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Another Level 2 Commentary, from Plant Growth
by Janet Prescott - Monday, 4 February 2019, 12:07 PM

R2104 February ‘18

Q5. Describe the propagation of Pelargonium species under EACH of the following headings:

i)                 selection of material;                     3 marks

ii)                preparation of cuttings;                4 marks

iii)              growing media and insertion.      3 marks


This question relates to the following part of the syllabus:

 4.2 Describe methods of vegetative propagation. 

State the characteristics of materials used in growing media for vegetative propagation, to include: peat alternative, perlite, sand/grit.  

Describe how and when to collect and prepare: softwood, semi-ripe and hardwood cuttings.  Examples from: Pelargonium Fuchsia Cornus, Buddleja, Chamaecyparis.

State the meaning of the terms ‘sticking’ and ‘wounding’; ‘heel cutting’.

 This is a straightforward question on vegetative propagation. There are examples of plants in the syllabus and it is important to learn these specific ones. You may use other plant examples that are suitable if there is a general question, but you can be asked specifically about any of the named examples on the syllabus.

The question is in three parts which makes it easier to concentrate on including the required information. 


The examiners’ comments suggest the following as good answers:

i)                 Selection of material

Cutting material is collected early in the morning when it is turgid. It should be juvenile from this season’s growth, firm, non woody, non flowering, true to type and pest and disease free. The material is removed just above a node on the stock plant.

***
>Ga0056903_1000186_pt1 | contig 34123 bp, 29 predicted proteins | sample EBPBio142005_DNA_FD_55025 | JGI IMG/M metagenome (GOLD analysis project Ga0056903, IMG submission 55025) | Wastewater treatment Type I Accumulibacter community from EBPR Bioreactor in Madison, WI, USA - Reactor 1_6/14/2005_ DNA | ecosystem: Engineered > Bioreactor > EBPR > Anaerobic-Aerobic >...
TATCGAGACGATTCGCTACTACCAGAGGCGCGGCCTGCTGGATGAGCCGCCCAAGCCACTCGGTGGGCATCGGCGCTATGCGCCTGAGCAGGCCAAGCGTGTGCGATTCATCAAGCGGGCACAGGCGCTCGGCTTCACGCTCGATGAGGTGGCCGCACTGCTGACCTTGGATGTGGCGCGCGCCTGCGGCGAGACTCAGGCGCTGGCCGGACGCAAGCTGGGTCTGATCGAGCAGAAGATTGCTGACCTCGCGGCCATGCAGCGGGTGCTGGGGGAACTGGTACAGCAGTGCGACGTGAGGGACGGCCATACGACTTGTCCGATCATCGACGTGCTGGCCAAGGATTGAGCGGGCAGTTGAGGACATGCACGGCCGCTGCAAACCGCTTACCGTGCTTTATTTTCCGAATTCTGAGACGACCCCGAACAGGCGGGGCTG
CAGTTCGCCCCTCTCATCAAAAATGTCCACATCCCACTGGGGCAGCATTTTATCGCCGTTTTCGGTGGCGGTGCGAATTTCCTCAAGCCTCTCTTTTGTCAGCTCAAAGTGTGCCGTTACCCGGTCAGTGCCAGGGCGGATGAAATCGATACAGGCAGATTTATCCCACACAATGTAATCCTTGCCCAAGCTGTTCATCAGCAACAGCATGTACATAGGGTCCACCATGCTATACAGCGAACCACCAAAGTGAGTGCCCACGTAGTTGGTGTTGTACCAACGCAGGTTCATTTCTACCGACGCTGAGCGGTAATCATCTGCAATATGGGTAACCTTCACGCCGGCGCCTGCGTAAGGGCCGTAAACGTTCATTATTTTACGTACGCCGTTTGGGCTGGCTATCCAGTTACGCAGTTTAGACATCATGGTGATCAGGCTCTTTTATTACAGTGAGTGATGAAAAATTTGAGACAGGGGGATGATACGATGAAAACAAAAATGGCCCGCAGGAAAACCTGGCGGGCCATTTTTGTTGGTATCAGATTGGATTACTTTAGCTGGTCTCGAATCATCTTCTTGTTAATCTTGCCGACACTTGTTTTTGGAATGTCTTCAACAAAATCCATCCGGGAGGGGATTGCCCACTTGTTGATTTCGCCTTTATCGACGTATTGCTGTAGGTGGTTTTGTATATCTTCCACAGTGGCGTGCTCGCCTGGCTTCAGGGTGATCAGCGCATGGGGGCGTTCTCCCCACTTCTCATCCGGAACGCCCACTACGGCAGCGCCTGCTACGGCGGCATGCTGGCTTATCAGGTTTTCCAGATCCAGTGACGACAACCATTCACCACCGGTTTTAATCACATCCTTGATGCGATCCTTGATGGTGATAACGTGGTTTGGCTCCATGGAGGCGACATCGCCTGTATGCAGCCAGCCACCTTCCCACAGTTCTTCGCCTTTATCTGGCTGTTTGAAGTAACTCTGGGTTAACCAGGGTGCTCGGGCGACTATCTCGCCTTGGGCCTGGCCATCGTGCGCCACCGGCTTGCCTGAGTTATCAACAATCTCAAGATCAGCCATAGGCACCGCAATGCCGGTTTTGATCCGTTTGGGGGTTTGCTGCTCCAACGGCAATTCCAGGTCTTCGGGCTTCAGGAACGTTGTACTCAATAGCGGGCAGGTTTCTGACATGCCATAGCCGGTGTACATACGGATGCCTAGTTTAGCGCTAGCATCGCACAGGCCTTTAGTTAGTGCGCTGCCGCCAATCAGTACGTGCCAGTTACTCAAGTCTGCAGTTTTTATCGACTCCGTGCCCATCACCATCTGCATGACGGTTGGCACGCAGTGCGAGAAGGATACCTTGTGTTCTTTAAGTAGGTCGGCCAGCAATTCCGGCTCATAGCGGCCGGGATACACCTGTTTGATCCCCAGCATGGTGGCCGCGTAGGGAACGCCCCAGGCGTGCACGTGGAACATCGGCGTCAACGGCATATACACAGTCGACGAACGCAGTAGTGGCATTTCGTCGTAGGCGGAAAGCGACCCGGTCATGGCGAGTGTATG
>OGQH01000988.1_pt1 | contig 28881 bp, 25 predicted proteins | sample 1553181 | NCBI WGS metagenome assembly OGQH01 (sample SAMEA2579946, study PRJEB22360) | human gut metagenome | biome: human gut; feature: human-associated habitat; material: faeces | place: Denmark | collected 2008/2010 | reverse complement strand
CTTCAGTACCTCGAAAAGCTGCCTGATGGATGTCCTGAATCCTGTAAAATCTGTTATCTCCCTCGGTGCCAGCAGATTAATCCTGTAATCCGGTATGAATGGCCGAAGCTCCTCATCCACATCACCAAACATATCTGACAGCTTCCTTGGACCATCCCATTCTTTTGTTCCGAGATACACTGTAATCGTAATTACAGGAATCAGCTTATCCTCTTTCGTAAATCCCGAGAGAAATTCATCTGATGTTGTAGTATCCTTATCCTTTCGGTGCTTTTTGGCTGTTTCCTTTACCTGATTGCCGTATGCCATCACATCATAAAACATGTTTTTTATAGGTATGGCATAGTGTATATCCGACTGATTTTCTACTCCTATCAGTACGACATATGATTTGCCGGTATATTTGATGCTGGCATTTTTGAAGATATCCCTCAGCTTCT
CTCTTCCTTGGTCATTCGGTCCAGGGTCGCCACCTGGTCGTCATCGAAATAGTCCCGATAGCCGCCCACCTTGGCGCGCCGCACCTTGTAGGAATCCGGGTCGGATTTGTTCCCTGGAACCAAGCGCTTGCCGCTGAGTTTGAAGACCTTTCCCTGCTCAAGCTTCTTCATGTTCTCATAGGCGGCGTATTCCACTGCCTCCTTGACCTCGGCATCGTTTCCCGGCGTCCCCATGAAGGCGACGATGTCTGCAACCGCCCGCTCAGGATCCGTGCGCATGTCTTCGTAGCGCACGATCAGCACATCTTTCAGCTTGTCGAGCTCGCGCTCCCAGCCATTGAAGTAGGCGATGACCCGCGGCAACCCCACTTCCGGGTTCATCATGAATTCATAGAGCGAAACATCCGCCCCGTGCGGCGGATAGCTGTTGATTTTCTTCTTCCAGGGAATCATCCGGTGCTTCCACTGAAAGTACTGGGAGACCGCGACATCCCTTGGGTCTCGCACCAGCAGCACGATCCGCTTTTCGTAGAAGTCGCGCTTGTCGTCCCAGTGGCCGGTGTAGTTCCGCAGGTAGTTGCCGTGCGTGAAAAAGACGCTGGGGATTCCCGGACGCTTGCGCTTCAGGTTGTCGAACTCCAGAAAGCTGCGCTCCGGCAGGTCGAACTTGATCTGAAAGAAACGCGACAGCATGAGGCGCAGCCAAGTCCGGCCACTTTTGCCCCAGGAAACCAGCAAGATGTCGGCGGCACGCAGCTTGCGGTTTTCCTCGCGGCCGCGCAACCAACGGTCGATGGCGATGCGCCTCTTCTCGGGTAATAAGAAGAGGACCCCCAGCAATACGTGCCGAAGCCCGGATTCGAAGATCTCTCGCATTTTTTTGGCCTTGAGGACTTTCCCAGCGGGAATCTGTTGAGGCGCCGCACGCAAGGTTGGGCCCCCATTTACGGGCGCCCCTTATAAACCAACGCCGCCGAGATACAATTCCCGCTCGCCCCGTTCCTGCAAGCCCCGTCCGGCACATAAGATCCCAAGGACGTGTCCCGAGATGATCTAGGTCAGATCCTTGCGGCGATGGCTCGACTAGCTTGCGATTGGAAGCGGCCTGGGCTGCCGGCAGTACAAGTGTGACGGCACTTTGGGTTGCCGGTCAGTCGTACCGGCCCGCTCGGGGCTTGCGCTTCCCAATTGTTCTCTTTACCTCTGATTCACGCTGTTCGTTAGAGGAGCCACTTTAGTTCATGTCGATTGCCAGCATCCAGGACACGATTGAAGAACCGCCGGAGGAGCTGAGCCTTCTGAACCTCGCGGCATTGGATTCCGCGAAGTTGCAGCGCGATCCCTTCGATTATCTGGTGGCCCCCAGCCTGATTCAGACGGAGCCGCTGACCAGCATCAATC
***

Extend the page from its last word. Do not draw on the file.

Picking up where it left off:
ii)               Preparation of Cuttings

Cuttings of approximately 10cm in length are prepared by cutting just below a node and removing the bottom third of foliage. Any flower buds and stipules are also removed.

iii) Growing media and insertion

A 50:50 mix of grit/perlite/vermiculite:bark is suitable for pelargoniums which are inserted into module pots using a dibber. The bottom third of the cutting is inserted so that the basal leaves are above the level of the growing media.

Some of the points in the answers above are general to a range of plants, such as the selection of true to type and pest and disease free. Other points such as the length of cutting may vary between different examples. Where to make the cuts is important, on both stock plant and then cutting. This sort of question is much easier to answer if it is something you have actually had a go at, then you can imagine taking the cutting and write down the different stages.